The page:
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Big Buck Central

Big Buck 411 Blog

Entries for June 2013

No Snooze for Bob

Bob Weber of Ottawa, Ill., would've gladly remained under the blankets on Jan. 19, but his 12-year-old stepson, Jake, doesn't have a snooze button.

The boy rousted him at 4:30 a.m., eager to usher out the 2012-13 season. Bob, who'd been fighting an upper respiratory infection, might've preferred to stay indoors, but Jake's birthday also fell on that weekend, and he wasn't about to deny him an opportunity to shoot a deer.

Rather than go to their usual box blind, they hunted from the ground. About an hour after sunrise, Bob circled well out in front of his stepson with the intent of pushing a deer into the boy's lap.

He hadn't gone far when he saw about 20 does heading northwest up a ridge, away from Jake. There was no way he could get in front of them.

Bob suspected that one or more bucks might be following the herd, so he rested his muzzleloader against a tree and scoped the area behind the does. Sure enough, he spotted three bucks, the largest about 50 yards behind the others - all too far away to shoot.

It took awhile, and the stalk was stop-and-go, but Bob wound up creeping within 60 yards of and shooting the big one.

"Afterward, I walked back to Jake to tell him what had happened," Bob said. "As I neared my stepson, the cough I had been suppressing all that time finally erupted.

"Jake laughed and said, ‘You sound like John Coffey from ‘The Green Mile,' hacking up something fierce!'" he added.

The boy was elated. Bob was, too, when he finally stopped coughing long enough to smile.

[Read the rest of this article...]

Two Up, One Down

Whenever two hunters share a stand, deer are twice as likely to see or smell danger, right?

You can count Phillip Carter and Roger Hill among the non-believers. The brothers-in-law weren't in the same stand, but they were sharing a tree when a state-record whitetail foolishly wandered too close.

And, no, the deer wasn't blind or in need of a decongestant.

These guys spent most of the 2012 season hunting a giant buck on a new piece of ground they were test-driving. But when they learned a neighbor shot it, they reluctantly refocused their attention on their shared 80-acre homestead.

Seeing two trail camera photographs of an even bigger buck in their back yard made them forget about the mount that could've been.

A week after gawking at those pictures, Phillip and Roger went out together on Dec. 30. They were aloft by 3:30.

Not quite a couple of hours later, Phillip hissed, "There he is!"

When the magnificent buck was at 50 yards, Phillip wanted to launch an arrow. But Roger convinced him to wait.

[Read the rest of this article...]

Ever Try a Whort-Sneeze?

If you see shelves bearing "Sneeze(s) in a Can" in your favorite sporting goods store this summer, don't laugh. Just pull out your wallet and thank Larry Finley.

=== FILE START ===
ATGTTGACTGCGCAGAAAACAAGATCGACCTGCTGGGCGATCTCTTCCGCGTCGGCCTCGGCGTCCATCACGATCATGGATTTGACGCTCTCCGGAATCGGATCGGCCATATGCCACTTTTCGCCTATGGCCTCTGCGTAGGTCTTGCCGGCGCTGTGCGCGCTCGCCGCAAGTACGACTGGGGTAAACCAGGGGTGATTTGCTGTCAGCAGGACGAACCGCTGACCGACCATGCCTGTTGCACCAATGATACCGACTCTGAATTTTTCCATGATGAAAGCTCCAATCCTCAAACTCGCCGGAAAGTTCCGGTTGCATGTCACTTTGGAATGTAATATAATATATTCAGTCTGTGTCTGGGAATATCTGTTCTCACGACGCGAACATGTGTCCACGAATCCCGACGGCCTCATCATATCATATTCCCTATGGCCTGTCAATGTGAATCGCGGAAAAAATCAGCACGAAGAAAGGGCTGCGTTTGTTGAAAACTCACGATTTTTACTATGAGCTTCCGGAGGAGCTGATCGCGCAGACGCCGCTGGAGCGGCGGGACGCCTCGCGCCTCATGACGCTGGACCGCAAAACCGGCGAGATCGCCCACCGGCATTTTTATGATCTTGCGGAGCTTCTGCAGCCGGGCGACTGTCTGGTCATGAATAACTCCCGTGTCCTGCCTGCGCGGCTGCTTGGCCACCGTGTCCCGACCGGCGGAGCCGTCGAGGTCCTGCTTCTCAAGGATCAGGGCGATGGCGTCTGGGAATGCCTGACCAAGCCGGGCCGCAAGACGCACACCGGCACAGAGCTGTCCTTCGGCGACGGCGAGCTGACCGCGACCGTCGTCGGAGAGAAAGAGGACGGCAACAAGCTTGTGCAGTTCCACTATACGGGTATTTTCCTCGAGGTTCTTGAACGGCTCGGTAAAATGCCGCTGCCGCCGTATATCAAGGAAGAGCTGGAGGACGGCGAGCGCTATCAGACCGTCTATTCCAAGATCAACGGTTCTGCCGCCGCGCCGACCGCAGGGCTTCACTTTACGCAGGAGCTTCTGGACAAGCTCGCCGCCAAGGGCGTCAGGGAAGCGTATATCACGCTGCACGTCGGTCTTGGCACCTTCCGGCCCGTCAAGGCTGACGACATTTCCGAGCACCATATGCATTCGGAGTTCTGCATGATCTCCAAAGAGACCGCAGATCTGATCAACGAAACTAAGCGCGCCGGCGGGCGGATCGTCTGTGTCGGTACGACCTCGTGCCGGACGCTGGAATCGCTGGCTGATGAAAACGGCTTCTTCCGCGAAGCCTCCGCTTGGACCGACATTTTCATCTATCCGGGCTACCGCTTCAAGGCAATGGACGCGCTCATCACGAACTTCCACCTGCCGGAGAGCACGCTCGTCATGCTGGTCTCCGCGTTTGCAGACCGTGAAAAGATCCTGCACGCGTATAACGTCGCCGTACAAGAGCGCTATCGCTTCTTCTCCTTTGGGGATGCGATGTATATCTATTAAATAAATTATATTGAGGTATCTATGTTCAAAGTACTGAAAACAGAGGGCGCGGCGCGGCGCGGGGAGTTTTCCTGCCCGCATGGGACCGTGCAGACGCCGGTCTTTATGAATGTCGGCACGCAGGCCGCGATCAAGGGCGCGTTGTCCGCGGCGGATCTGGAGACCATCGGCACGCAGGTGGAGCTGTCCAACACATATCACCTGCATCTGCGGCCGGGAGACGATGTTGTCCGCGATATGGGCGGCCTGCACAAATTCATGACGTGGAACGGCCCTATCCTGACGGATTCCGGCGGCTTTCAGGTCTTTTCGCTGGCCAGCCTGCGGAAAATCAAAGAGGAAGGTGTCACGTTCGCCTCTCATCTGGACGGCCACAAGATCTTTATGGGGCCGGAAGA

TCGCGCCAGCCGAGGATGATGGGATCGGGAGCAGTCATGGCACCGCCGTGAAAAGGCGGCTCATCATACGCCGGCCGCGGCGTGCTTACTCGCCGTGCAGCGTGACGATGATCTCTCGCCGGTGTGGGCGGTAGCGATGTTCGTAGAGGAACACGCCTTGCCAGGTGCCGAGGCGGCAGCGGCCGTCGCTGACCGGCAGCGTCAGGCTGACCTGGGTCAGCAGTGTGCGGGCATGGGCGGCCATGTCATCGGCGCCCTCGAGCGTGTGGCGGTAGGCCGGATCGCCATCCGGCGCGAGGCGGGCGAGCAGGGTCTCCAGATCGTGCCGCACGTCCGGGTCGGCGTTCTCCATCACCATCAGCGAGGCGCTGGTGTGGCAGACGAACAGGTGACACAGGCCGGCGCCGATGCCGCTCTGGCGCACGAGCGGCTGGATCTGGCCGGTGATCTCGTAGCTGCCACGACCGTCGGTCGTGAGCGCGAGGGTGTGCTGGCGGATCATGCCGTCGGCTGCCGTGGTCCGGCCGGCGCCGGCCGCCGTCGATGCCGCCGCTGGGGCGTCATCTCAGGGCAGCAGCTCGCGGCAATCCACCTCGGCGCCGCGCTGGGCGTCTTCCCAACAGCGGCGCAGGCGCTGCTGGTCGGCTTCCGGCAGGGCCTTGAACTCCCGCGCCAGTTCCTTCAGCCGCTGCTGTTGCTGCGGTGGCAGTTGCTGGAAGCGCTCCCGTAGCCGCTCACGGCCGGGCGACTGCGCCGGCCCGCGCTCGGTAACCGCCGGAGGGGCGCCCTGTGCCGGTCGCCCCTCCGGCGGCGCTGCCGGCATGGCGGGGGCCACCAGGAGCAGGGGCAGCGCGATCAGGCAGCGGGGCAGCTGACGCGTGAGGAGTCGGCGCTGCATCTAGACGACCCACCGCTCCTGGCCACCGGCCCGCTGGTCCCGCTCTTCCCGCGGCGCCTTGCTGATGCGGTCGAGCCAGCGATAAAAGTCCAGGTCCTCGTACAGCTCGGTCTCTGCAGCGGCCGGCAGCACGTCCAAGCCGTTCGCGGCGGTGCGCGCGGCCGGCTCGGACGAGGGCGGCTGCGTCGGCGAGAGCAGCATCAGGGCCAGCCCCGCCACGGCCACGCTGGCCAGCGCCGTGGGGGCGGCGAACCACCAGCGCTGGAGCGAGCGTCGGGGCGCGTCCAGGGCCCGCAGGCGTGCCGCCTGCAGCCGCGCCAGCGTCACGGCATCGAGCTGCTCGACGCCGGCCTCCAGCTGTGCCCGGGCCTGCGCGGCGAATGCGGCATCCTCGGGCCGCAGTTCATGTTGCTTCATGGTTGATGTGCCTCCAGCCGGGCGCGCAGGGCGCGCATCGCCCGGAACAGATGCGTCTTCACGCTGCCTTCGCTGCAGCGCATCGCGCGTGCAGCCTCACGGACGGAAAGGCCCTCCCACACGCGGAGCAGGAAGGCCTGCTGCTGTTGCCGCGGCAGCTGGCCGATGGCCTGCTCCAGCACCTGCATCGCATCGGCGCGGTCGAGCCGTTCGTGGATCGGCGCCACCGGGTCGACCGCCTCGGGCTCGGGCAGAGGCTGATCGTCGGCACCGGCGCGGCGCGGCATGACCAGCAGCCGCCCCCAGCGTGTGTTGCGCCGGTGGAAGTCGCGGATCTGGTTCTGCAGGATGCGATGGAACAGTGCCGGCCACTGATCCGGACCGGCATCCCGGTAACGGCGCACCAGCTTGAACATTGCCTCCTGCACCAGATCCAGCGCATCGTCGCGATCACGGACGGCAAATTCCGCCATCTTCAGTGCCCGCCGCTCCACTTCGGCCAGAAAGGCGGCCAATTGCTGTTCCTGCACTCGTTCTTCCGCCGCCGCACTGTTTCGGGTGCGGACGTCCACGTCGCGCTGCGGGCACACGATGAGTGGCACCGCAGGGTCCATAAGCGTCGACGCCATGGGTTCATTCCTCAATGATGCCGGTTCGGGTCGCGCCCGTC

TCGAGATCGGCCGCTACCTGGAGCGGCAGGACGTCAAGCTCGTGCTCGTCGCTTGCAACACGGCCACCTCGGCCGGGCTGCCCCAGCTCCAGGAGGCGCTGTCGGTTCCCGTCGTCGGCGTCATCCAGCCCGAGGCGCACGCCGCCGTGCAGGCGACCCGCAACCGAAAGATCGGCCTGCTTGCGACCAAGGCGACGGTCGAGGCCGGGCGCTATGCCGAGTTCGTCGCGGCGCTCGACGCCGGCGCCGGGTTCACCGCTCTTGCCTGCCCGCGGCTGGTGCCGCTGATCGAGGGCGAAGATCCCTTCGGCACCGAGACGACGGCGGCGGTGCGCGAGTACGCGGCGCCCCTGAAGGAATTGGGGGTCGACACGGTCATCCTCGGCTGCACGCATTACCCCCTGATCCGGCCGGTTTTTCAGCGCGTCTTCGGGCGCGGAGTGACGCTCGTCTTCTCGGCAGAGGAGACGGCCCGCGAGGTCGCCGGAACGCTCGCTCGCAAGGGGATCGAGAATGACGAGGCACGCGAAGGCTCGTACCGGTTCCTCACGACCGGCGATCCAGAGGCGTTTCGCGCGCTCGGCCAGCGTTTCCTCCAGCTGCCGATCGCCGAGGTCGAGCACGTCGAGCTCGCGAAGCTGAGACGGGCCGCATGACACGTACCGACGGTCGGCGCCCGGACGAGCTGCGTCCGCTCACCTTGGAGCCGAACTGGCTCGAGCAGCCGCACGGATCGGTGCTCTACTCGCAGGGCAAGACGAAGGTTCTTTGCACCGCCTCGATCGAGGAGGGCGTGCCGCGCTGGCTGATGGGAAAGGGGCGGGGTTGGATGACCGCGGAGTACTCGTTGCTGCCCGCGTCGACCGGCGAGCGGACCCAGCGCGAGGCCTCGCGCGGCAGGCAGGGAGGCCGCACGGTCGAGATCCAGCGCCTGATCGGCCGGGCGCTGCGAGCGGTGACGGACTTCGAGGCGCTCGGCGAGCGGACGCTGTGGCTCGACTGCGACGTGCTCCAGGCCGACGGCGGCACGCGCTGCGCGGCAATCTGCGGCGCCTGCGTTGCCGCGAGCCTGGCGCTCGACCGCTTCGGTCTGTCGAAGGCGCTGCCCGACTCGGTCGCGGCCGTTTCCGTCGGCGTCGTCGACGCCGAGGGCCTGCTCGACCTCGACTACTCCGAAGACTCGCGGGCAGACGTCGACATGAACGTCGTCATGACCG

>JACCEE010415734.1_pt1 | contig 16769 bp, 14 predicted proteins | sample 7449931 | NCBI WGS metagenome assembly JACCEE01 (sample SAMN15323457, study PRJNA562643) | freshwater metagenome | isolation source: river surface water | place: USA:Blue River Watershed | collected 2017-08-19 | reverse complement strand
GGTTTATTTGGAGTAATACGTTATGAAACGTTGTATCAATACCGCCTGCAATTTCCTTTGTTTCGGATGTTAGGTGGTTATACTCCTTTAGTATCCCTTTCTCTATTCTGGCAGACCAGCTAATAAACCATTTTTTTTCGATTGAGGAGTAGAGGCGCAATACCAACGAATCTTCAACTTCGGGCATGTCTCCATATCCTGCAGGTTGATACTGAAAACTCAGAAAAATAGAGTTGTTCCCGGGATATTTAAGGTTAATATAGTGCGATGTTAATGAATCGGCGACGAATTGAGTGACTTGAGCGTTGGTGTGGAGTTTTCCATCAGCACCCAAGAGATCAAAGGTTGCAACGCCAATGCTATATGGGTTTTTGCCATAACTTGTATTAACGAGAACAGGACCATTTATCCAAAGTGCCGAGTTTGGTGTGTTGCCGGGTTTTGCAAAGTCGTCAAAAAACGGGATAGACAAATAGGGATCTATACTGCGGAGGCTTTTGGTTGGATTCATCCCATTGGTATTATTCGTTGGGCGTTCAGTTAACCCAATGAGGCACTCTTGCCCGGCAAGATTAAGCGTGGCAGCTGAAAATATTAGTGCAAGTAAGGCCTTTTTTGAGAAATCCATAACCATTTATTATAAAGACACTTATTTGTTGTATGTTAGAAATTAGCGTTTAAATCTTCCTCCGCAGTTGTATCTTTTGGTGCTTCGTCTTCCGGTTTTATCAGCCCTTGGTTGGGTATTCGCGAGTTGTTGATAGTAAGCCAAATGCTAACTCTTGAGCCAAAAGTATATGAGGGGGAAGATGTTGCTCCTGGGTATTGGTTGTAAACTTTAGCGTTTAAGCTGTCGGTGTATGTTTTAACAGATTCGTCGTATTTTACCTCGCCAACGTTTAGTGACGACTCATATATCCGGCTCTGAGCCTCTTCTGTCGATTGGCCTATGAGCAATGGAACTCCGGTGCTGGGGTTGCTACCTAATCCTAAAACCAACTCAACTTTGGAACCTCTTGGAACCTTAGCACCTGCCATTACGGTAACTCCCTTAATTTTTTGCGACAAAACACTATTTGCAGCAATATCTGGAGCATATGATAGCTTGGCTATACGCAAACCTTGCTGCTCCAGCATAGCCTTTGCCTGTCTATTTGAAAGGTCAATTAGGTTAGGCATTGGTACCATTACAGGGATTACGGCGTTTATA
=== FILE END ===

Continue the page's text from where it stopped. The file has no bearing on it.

After losing the battle to stifle a sneeze last November, the deer hunter from London, Ky., barely had time to wipe his nose before a 226 7/8-inch (composite score) whitetail ran into his bullet.

Larry is among 13 friends who lease 880 acres on the Ohio River in Pendleton County.

Because many members had stumbled across sign indicating a very large buck was living within their jurisdiction, not even the worst weather imaginable could keep them home when the rifle season commenced.

"It was warm that weekend, actually the worst hunting conditions you could ask for," remembered Larry, who chose to hunt from a borrowed ladder stand overlooking a sign-riddled hollow he'd discovered the first year he joined the club.

Opening Saturday was a bust, but Sunday's hunt was a short one.

"My allergies were killing me," Larry said. "After a while, I sneezed … not very loud. Next, I was just sitting there with my head back when I heard a shot."

When he sat up and looked around, Larry saw this buck charging downhill. He didn't think twice before squeezing the trigger.

After sitting there for about 30 minutes, Larry got down and began to look for blood. When he found some, he returned to the clubhouse to recruit helpers.

[Read the rest of this article...]

Jekyll-and-Hyde Rack

Powerless to do anything but gawk, Jeff Yelton's gaze shifted back and forth from the deer with the strange rack to his watch. Always one to follow the rules, the hunter from Chesterton, Ind., knew it wasn't yet light enough to legally squeeze his muzzleloader's trigger.

He was almost convinced something was wrong with his too-slow watch.

He KNEW something was wrong with the animal's antlers.

The left side of the rack was normal, if not extraordinary. If Jeff had bothered to count the points, he'd have tallied six long (typical) ones on that side alone.

But it was the right side that kept him from counting, which demanded attention. All that junk couldn't be antler, could it?

Jeff's question wasn't answered until four days later, because the deer disappeared before the man's timepiece gave the okay to shoot.

Jeff was back in that power line stand on the Monday after Thanksgiving. Close to 8:00, he saw the second buck of the morning about 150 yards down the right-of-way.

He eventually realized it was the buck with the messed-up antlers, and when it came to within 80 yards, he squeezed off a shot.

The right side of this Porter County, Ind., buck's rack is 26 inches larger than the impressive, 6-point left antler. It's easy to see why Jeff was confused when he first saw the deer.

Its BTR composite (true gross) score is 198 7/8.

A miscalculation of where the buck was standing when the bullet struck almost resulted in Jeff believing he'd missed. Ed Waite tells the whole story, which should be a lesson to all, in RACK magazine this fall.

[Read the rest of this article...]

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